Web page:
Up here in the not very tropical Pacific Northwest, paddling guides tend to carry ‘Hypo Kits‘ to supply their students when they get cold, fatigued, or seasick. Hype = Hypothermia. When you’re guiding or instructing you never know how the day will go. While it’s your job to keep your students safe, sh.. happens, and you want to be ready for anything.

One thing to keep in mind are those students who hold back their real feelings about their body temperature. Guys in particuliar usually can’t admit to being cold or fatigued.

Here’s what I carry in my Hypo Kit. The items are stored in an Outdoor Research double dry sack under bungys or a cargo net attached to my SUP deck (or day hatch in my kayak). Kayak deck bags are also great for storing such gear.

-chem heat packets
-small vhf radio (Icom waterproof floating version)
-xtra fleece lined hood (full or half hood) or fleece hat.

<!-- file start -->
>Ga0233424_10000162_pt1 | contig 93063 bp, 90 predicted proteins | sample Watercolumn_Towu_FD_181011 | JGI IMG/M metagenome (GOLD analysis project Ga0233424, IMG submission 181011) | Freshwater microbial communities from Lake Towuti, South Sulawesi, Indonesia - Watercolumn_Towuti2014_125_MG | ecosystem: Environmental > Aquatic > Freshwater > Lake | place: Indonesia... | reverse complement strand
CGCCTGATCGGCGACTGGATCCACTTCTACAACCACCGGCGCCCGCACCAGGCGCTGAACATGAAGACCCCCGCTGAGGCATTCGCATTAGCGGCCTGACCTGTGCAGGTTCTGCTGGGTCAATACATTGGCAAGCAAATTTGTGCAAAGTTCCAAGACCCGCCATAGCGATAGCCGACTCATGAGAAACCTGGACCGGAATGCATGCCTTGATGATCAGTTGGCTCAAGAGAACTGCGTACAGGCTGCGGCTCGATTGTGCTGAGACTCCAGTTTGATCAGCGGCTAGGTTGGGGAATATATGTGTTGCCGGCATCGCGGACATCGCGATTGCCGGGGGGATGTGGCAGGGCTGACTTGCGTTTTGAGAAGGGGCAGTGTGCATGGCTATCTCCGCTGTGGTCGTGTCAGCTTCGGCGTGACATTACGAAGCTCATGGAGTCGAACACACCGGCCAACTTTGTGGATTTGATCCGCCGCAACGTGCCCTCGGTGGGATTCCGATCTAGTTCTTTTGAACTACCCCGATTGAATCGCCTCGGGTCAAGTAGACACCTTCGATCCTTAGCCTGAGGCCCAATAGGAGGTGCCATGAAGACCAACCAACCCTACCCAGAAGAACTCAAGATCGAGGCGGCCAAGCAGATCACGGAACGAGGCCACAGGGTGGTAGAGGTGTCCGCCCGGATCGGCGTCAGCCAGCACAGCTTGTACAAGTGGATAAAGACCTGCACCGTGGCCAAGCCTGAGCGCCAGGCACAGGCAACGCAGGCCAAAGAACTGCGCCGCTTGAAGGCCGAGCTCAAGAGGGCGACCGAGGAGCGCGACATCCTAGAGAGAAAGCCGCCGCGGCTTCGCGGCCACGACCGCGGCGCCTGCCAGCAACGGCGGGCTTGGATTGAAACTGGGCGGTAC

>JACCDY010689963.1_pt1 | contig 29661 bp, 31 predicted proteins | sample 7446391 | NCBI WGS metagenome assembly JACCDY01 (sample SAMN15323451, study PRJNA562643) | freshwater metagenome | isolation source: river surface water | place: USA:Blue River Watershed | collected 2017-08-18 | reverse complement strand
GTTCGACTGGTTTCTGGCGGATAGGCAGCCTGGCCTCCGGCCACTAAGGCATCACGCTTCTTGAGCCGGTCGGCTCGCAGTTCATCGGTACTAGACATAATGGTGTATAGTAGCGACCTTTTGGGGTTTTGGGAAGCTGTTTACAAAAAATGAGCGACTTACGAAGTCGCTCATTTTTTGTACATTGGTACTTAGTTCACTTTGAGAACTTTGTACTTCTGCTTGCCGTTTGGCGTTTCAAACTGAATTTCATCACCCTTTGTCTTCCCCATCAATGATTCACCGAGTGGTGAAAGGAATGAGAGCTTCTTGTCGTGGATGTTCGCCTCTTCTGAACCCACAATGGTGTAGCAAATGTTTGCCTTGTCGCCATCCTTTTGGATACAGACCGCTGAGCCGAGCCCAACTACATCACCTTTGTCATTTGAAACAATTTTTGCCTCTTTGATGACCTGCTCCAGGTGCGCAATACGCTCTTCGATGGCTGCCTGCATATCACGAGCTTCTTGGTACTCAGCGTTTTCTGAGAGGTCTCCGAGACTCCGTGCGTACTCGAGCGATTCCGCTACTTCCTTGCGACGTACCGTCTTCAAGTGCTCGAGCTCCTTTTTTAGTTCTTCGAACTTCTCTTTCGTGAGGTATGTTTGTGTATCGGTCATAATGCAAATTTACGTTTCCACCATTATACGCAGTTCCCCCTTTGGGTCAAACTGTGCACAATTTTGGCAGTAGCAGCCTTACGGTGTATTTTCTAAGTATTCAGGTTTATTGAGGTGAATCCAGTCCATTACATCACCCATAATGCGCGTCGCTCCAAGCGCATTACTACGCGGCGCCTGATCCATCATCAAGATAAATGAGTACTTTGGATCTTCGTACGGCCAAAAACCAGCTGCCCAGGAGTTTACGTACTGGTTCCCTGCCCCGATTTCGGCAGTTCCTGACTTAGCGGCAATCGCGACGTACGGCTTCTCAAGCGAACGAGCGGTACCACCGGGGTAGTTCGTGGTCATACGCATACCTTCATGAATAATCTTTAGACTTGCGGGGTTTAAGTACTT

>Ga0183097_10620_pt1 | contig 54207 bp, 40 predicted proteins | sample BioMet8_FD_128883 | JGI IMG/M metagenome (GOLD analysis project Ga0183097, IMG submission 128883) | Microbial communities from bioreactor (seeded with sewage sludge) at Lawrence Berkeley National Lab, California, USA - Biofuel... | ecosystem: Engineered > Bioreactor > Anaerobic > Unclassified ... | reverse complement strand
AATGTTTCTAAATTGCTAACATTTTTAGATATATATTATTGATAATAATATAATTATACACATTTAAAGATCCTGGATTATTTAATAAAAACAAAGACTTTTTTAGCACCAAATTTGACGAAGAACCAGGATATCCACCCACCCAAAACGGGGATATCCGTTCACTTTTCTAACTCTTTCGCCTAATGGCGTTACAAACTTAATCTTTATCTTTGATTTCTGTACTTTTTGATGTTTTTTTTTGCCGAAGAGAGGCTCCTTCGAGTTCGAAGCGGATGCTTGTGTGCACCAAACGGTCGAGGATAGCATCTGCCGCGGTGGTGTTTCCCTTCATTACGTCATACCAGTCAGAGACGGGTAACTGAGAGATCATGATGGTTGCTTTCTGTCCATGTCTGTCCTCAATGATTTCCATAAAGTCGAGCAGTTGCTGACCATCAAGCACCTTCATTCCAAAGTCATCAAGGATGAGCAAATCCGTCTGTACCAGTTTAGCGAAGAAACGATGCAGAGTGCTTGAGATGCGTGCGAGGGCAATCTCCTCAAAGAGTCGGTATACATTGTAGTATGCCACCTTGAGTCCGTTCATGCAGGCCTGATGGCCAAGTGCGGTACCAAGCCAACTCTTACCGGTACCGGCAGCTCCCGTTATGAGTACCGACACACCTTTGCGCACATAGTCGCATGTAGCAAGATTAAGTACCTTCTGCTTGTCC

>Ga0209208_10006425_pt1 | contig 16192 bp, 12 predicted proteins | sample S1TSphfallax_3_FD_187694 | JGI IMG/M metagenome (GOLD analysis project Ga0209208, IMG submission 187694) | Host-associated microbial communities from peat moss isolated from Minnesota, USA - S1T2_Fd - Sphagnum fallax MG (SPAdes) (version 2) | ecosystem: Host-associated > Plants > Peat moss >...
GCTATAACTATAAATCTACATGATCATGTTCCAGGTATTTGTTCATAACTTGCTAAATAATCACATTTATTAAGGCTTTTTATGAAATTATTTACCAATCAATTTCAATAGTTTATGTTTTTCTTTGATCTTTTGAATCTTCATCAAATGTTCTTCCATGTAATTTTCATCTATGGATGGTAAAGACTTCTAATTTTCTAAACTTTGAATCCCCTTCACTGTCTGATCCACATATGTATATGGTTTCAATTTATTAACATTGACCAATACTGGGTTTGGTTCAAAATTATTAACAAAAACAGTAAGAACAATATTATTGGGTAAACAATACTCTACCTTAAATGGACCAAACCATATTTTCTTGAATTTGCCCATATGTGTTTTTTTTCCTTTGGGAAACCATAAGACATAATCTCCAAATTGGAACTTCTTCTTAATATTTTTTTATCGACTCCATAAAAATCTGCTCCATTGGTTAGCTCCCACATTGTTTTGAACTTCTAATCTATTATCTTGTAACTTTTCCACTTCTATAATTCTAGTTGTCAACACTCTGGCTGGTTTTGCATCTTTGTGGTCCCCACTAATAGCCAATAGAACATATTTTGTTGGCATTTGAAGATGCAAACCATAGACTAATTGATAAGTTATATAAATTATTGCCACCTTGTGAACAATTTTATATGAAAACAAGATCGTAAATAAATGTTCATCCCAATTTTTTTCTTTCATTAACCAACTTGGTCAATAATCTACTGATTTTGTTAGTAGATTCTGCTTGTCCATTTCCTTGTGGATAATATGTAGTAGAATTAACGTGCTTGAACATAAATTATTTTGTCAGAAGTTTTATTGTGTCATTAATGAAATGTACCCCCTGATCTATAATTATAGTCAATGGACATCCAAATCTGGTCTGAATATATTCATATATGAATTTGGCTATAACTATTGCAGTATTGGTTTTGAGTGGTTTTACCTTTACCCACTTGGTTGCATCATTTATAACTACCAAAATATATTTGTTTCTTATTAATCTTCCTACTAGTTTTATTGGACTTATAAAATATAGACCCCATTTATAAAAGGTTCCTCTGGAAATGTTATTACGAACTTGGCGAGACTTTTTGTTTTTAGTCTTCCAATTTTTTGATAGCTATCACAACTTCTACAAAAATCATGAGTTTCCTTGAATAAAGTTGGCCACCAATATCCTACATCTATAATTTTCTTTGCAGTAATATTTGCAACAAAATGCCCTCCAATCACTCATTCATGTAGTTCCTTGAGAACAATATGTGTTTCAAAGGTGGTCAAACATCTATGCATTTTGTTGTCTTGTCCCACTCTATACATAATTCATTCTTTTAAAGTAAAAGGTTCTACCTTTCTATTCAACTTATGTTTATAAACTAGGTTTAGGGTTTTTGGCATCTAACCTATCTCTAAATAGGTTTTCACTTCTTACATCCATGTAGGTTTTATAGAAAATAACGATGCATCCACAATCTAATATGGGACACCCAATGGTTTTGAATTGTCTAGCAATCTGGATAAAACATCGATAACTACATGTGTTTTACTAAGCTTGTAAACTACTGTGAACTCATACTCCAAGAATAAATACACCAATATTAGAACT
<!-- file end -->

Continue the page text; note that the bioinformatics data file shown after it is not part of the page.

-xtra fleece lined gloves in sizes relvalent to those in the class
-power bars or similar
-compact mylar emergency blanket (folds into a few inches)
-simple first aid kit (band-aids, advil, aleve, etc.)
-xtra waterpoof headlamp or paddling light (and extra batteries).
-nylon rain shell (L or XL to fill all) and pants.
-drinking water (carried separately).
-sunbock. (and sunblock lip baum).
-multi tool
-tow system

For Warm Temperature Areas consider carrying the following:
-wide brimmed hats to cut out sun.
-dehydration pills
-drinking water
-UV rated long sleeve cotton shirt.
-simple first aid kit.
-multi tool
-solarez for dings.
-tow system.

A smaller version of the above can be kept in a kayaking style type 3 pfd pocket (vhf, power bar, hood, 1st aid, etc).

Check out tow systems from Kokatat and North Water.

Salmon Bay Paddle SUP Tips

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